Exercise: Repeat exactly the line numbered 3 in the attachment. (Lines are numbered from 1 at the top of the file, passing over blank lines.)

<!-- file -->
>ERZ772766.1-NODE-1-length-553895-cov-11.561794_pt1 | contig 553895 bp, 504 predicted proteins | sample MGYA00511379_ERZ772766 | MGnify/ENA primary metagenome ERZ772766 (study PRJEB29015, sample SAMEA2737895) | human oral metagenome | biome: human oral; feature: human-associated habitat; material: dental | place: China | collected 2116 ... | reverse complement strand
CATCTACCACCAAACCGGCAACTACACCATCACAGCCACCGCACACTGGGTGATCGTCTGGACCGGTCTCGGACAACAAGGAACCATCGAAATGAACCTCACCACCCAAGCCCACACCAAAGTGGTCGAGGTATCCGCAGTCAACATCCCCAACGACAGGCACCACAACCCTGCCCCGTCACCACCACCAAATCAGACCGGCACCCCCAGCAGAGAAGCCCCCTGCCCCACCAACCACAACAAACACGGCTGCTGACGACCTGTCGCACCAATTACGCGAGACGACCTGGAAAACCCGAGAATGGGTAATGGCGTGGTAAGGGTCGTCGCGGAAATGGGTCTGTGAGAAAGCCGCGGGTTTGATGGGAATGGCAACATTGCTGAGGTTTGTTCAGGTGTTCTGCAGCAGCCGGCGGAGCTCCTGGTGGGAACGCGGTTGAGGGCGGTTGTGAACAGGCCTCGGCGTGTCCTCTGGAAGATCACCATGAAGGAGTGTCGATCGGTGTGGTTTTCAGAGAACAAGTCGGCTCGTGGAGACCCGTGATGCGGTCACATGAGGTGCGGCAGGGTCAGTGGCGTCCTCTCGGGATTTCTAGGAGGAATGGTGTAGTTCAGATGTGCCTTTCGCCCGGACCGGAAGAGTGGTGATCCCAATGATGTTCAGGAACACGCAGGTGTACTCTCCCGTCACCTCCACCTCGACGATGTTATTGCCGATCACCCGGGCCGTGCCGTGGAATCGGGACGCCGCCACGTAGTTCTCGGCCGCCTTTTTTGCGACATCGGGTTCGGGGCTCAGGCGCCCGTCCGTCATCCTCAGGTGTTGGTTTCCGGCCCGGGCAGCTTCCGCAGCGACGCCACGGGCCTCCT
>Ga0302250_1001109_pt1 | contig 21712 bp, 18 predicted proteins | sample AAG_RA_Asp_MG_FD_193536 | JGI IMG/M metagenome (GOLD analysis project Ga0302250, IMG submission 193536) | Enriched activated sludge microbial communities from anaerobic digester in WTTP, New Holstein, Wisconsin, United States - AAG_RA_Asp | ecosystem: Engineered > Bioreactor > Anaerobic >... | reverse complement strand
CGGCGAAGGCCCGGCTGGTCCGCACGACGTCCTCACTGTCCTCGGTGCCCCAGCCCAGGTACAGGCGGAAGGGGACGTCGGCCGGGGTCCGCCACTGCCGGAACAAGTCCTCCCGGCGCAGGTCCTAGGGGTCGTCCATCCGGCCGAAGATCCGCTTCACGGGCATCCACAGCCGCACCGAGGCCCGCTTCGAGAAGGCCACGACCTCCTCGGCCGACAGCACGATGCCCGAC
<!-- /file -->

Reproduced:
>Ga0302250_1001109_pt1 | contig 21712 bp, 18 predicted proteins | sample AAG_RA_Asp_MG_FD_193536 | JGI IMG/M metagenome (GOLD analysis project Ga0302250, IMG submission 193536) | Enriched activated sludge microbial communities from anaerobic digester in WTTP, New Holstein, Wisconsin, United States - AAG_RA_Asp | ecosystem: Engineered > Bioreactor > Anaerobic >... | reverse complement strand